Differentiating and Defining Requirements

Published 12/13/2018 10:29 AM   |    Updated 05/16/2019 10:37 AM

The success of a project can be directly related to how well business analysts can elicit and communicate both the business and system requirements. The overwhelming volume of requirements can be inundating and cause some to focus solely on the functions and features to be delivered. As a result, major requirements could be overlooked and impact project time, scope and schedule. 

For these reasons, I’ll try to simplify and put into perspective the different types of requirements that should be taken into consideration when eliciting and documenting requirements for a new solution.

What are requirements?


In general, requirements are statements regarding what a system must do or what characteristics are necessary to achieve a desired functionality. Well-defined requirements are necessary for any solution. Whether a client needs an enhancement or an entirely new application, it’s imperative to define requirements early in the project. Requirements drive the estimation of time and cost for implementation of a system and, ultimately, establish a common vision for the entire project.

Requirements can be further classified as business, functional or nonfunctional. A business requirement is simply focused on the high-level needs of the user (often the business user or nontechnical users). They describe “what” will provide value to the organization. As the requirements phases progress, the business analyst will create functional requirements that detail how the business requirements will be implemented. 
 
Example of business requirements: 

  • Collect customer orders online.
  • Share inventory supply information with distributors.

Functional requirements relate directly to a process the system needs to perform by defining the capabilities the system should possess. During the analysis phase of the lifecycle, functional requirements evolve into use cases, process models and data models. 

Use cases will define system behavior as a sequence of actions related to a specific user role. The use cases will trace back to a previously defined business need or requirement and, thus, allow you to verify the implementation fulfills those requirements.
 
Examples of functional requirements: 

  1. Wine inventory management
    1. The system shall allow managers to view the new wine inventory.
    2. The system shall allow the manager to place orders for new wines.
    3. The system shall record the addition of new wines to inventory when they are received from distributors.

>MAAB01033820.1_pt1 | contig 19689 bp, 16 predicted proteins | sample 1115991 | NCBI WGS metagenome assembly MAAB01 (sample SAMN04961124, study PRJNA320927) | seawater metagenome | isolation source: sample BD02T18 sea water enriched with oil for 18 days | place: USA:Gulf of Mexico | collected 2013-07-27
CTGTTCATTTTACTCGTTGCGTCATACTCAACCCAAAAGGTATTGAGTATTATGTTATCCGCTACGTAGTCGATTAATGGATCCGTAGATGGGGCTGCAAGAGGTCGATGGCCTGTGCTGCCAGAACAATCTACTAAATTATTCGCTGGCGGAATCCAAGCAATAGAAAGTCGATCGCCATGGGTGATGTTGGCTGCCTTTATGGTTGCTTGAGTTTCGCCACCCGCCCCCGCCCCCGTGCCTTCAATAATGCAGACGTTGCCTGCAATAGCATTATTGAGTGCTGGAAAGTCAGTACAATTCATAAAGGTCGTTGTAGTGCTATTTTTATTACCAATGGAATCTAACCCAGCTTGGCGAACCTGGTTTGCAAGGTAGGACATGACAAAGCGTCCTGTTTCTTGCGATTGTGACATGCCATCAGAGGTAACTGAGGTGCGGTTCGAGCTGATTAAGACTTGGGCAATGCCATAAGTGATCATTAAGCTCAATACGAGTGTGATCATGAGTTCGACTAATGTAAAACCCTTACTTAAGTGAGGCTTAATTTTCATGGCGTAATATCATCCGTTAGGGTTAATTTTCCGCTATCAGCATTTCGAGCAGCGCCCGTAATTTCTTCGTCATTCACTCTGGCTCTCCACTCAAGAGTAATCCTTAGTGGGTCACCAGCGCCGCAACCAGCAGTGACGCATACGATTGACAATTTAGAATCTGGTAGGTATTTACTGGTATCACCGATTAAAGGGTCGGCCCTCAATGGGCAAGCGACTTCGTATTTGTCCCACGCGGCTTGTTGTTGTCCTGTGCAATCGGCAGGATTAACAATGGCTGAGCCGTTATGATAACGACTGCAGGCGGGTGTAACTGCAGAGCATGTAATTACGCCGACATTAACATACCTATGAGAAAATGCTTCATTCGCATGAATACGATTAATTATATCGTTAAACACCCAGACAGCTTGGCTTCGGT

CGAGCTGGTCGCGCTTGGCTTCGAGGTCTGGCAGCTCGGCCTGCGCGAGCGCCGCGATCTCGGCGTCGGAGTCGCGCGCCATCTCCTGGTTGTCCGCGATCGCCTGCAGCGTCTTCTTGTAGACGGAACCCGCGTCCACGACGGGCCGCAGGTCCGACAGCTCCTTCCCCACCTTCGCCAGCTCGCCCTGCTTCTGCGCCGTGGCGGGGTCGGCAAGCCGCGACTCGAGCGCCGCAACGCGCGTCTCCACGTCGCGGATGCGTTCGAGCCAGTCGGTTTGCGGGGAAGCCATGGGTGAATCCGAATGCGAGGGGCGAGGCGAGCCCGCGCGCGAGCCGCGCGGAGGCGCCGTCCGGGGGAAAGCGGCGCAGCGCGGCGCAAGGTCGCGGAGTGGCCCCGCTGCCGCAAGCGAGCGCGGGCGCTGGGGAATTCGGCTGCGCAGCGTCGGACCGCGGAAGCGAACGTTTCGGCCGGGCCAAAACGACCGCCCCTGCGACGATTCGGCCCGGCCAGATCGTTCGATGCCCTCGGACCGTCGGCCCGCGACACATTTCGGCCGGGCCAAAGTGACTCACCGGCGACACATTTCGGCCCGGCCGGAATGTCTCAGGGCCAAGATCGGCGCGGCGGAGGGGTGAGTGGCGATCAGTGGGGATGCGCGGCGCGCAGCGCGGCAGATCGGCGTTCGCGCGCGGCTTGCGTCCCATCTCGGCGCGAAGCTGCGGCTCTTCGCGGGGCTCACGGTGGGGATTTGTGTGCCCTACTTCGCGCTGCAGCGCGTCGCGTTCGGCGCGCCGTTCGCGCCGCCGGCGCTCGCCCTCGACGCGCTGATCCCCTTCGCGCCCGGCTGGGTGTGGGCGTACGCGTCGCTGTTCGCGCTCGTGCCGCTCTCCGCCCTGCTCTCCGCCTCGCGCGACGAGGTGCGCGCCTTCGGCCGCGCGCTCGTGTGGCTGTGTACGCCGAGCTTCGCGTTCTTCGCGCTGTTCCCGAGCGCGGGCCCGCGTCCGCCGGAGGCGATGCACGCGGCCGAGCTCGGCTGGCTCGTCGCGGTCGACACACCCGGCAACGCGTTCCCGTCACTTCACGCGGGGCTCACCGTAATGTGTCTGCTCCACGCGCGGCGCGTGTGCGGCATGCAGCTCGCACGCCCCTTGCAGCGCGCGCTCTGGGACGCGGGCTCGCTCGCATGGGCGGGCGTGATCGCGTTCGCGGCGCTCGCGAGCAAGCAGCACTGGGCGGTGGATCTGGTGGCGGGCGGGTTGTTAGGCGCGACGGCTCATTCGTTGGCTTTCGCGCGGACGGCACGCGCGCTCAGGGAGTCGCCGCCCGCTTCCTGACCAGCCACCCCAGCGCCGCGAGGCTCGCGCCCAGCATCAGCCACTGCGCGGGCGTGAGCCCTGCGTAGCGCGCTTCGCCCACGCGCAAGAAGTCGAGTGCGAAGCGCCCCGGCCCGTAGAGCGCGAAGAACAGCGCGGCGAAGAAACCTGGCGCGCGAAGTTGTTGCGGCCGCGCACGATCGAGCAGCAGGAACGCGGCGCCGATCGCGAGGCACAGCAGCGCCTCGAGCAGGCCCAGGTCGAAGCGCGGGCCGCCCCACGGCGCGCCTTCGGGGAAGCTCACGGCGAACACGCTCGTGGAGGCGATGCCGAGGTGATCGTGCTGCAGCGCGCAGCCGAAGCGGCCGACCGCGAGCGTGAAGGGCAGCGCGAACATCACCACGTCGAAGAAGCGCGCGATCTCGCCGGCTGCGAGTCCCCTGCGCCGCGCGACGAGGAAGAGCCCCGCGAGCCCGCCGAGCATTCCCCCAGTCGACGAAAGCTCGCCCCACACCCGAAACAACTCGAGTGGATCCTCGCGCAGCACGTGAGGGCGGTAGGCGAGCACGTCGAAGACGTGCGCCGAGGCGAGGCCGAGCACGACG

2. Wine sales management
    1. The system shall enable sales associates to create customer profiles.
    2. The system shall track and maintain all wine sales transactions.
    3. The system shall create records of all wine purchases.
 
Nonfunctional requirements define the operation of the system, such as quality, security, scalability, etc. These influence the design phase and are often used to help make decisions surrounding the User Interface (UI) and the underlying system architecture. 
  
Examples of nonfunctional requirements: 

  1. Operational
    1. The system shall run on tablets used by sales associates.
    2. The system shall connect to wireless printers.
    3. The system shall have offline mode.
  2. Performance
    1. The system shall support the entire sales team of 10 associates concurrently.
    2. The system screens shall load completely within five seconds.

Business rules


Business rules are frequently confused with business requirements. It’s important to understand the two are not synonymous. A business rule is a parameter placed upon the business by laws, regulations or other impositions. The rules enforce the desired behavior of system users and provide guidelines for ensuring compliance to the business requirements. Additionally, business rules are used within data modeling and help define the kinds of relationships different data entities share.  
 
Example of business rule vs. business requirement:

  • Business rule: A sales associate must enter a nine-digit number for the contact phone number.
  • Business requirement: Products must have product ID numbers.

5 best practices to improve your requirements


Eliciting and refining requirements is not innate — it’s a skill that’s worth refining and one that will render you an indispensable team asset.

Let’s look at five best practices you can use to help strengthen the completeness of requirements elicitation and improve the success of the solution delivery process:

  1. Determine if the requirement is related to a process/capability versus operation of a system.  This will help you differentiate between functional and nonfunctional requirements and solidify your communication of the requirements to the development team. 
  2. Start simple. Requirements can always be dissected into further detail. Ensuring you capture the proper strategic objectives or business problems will be key to defining success. 
  3. Review existing requirements. Reviewing existing documentation provided by the current stakeholders will be critical to prevent re-inventing the wheel. Become intimately knowledgeable of what they’ve already captured, and you’ll have an edge on refining their requirements.  
  4. Practice, practice, practice. Your ability to define requirements will be directly related to the number of times you complete this process. Your stakeholders may not always ask you to submit formal documentation of the requirements, but defining them for your own use will be time well spent. 
  5. Learn from a mentor. A senior business analyst or developer could be your greatest resource. Don’t be afraid to solicit feedback on your requirements. Be open to constructive feedback and learn from the best.  


This article originally appeared on June 24, 2015.

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